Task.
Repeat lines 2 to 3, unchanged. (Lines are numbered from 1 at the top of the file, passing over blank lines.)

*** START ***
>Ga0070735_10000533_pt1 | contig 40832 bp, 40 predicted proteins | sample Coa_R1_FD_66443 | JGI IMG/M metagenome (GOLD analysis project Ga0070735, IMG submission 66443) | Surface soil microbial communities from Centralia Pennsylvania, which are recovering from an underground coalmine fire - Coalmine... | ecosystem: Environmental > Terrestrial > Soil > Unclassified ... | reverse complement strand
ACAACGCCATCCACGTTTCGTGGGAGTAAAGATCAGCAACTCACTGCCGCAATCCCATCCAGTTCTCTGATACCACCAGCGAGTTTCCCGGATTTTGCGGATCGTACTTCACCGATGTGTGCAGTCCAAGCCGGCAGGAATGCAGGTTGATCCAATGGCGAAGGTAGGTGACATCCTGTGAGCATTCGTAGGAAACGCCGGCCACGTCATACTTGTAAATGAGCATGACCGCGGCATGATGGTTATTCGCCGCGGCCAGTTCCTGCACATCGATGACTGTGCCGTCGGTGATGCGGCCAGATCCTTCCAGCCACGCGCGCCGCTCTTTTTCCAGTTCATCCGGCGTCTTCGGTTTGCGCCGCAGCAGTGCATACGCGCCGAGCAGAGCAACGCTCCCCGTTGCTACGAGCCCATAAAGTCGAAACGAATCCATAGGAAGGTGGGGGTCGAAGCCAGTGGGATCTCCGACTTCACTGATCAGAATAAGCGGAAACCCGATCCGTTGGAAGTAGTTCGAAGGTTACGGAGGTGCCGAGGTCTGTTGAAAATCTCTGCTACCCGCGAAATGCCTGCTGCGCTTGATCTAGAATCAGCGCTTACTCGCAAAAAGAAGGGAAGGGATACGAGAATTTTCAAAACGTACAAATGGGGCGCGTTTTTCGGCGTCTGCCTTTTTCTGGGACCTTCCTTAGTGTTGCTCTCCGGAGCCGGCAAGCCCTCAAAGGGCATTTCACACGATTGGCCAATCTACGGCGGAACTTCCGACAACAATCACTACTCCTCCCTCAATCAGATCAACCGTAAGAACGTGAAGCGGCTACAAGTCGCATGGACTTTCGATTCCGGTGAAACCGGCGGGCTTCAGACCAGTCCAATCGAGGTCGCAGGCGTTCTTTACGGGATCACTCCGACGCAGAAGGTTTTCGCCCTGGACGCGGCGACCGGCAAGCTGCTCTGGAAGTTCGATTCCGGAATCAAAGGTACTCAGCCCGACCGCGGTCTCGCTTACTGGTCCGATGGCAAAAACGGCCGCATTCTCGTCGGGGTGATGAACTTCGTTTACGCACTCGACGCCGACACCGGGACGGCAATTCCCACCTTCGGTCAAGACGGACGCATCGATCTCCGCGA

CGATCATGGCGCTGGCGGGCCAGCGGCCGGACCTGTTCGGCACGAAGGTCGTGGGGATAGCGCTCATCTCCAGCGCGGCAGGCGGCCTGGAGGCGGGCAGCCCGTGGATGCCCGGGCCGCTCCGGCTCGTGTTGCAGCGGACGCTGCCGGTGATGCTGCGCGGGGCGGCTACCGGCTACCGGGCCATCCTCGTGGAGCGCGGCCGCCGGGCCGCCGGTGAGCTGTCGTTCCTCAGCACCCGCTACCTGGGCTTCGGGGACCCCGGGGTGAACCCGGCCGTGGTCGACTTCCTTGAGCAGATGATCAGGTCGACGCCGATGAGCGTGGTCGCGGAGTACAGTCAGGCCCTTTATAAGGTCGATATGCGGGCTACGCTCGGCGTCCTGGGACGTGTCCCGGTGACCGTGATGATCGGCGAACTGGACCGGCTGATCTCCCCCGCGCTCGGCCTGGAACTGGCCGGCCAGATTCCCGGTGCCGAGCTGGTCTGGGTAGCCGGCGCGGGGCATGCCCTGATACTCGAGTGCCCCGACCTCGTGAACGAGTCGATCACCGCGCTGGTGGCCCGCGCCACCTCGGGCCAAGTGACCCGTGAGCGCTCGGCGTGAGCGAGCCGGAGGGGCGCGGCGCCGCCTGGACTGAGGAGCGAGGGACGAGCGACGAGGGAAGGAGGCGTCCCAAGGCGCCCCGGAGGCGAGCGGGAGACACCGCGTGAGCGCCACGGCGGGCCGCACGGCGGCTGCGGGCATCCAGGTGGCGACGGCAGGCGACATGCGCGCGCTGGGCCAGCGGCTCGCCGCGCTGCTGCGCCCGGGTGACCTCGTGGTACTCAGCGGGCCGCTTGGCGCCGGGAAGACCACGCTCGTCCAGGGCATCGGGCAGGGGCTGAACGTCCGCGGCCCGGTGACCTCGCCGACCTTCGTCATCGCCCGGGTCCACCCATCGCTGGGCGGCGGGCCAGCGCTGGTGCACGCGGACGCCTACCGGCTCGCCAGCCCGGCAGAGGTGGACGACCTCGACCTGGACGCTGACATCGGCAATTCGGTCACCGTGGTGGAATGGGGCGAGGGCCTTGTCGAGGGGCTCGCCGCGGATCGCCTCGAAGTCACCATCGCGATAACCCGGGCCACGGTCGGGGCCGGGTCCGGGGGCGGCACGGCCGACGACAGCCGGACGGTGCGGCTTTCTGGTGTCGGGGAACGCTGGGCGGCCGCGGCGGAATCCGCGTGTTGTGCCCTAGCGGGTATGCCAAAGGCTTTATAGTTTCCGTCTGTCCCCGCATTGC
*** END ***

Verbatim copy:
ACAACGCCATCCACGTTTCGTGGGAGTAAAGATCAGCAACTCACTGCCGCAATCCCATCCAGTTCTCTGATACCACCAGCGAGTTTCCCGGATTTTGCGGATCGTACTTCACCGATGTGTGCAGTCCAAGCCGGCAGGAATGCAGGTTGATCCAATGGCGAAGGTAGGTGACATCCTGTGAGCATTCGTAGGAAACGCCGGCCACGTCATACTTGTAAATGAGCATGACCGCGGCATGATGGTTATTCGCCGCGGCCAGTTCCTGCACATCGATGACTGTGCCGTCGGTGATGCGGCCAGATCCTTCCAGCCACGCGCGCCGCTCTTTTTCCAGTTCATCCGGCGTCTTCGGTTTGCGCCGCAGCAGTGCATACGCGCCGAGCAGAGCAACGCTCCCCGTTGCTACGAGCCCATAAAGTCGAAACGAATCCATAGGAAGGTGGGGGTCGAAGCCAGTGGGATCTCCGACTTCACTGATCAGAATAAGCGGAAACCCGATCCGTTGGAAGTAGTTCGAAGGTTACGGAGGTGCCGAGGTCTGTTGAAAATCTCTGCTACCCGCGAAATGCCTGCTGCGCTTGATCTAGAATCAGCGCTTACTCGCAAAAAGAAGGGAAGGGATACGAGAATTTTCAAAACGTACAAATGGGGCGCGTTTTTCGGCGTCTGCCTTTTTCTGGGACCTTCCTTAGTGTTGCTCTCCGGAGCCGGCAAGCCCTCAAAGGGCATTTCACACGATTGGCCAATCTACGGCGGAACTTCCGACAACAATCACTACTCCTCCCTCAATCAGATCAACCGTAAGAACGTGAAGCGGCTACAAGTCGCATGGACTTTCGATTCCGGTGAAACCGGCGGGCTTCAGACCAGTCCAATCGAGGTCGCAGGCGTTCTTTACGGGATCACTCCGACGCAGAAGGTTTTCGCCCTGGACGCGGCGACCGGCAAGCTGCTCTGGAAGTTCGATTCCGGAATCAAAGGTACTCAGCCCGACCGCGGTCTCGCTTACTGGTCCGATGGCAAAAACGGCCGCATTCTCGTCGGGGTGATGAACTTCGTTTACGCACTCGACGCCGACACCGGGACGGCAATTCCCACCTTCGGTCAAGACGGACGCATCGATCTCCGCGA

CGATCATGGCGCTGGCGGGCCAGCGGCCGGACCTGTTCGGCACGAAGGTCGTGGGGATAGCGCTCATCTCCAGCGCGGCAGGCGGCCTGGAGGCGGGCAGCCCGTGGATGCCCGGGCCGCTCCGGCTCGTGTTGCAGCGGACGCTGCCGGTGATGCTGCGCGGGGCGGCTACCGGCTACCGGGCCATCCTCGTGGAGCGCGGCCGCCGGGCCGCCGGTGAGCTGTCGTTCCTCAGCACCCGCTACCTGGGCTTCGGGGACCCCGGGGTGAACCCGGCCGTGGTCGACTTCCTTGAGCAGATGATCAGGTCGACGCCGATGAGCGTGGTCGCGGAGTACAGTCAGGCCCTTTATAAGGTCGATATGCGGGCTACGCTCGGCGTCCTGGGACGTGTCCCGGTGACCGTGATGATCGGCGAACTGGACCGGCTGATCTCCCCCGCGCTCGGCCTGGAACTGGCCGGCCAGATTCCCGGTGCCGAGCTGGTCTGGGTAGCCGGCGCGGGGCATGCCCTGATACTCGAGTGCCCCGACCTCGTGAACGAGTCGATCACCGCGCTGGTGGCCCGCGCCACCTCGGGCCAAGTGACCCGTGAGCGCTCGGCGTGAGCGAGCCGGAGGGGCGCGGCGCCGCCTGGACTGAGGAGCGAGGGACGAGCGACGAGGGAAGGAGGCGTCCCAAGGCGCCCCGGAGGCGAGCGGGAGACACCGCGTGAGCGCCACGGCGGGCCGCACGGCGGCTGCGGGCATCCAGGTGGCGACGGCAGGCGACATGCGCGCGCTGGGCCAGCGGCTCGCCGCGCTGCTGCGCCCGGGTGACCTCGTGGTACTCAGCGGGCCGCTTGGCGCCGGGAAGACCACGCTCGTCCAGGGCATCGGGCAGGGGCTGAACGTCCGCGGCCCGGTGACCTCGCCGACCTTCGTCATCGCCCGGGTCCACCCATCGCTGGGCGGCGGGCCAGCGCTGGTGCACGCGGACGCCTACCGGCTCGCCAGCCCGGCAGAGGTGGACGACCTCGACCTGGACGCTGACATCGGCAATTCGGTCACCGTGGTGGAATGGGGCGAGGGCCTTGTCGAGGGGCTCGCCGCGGATCGCCTCGAAGTCACCATCGCGATAACCCGGGCCACGGTCGGGGCCGGGTCCGGGGGCGGCACGGCCGACGACAGCCGGACGGTGCGGCTTTCTGGTGTCGGGGAACGCTGGGCGGCCGCGGCGGAATCCGCGTGTTGTGCCCTAGCGGGTATGCCAAAGGCTTTATAGTTTCCGTCTGTCCCCGCATTGC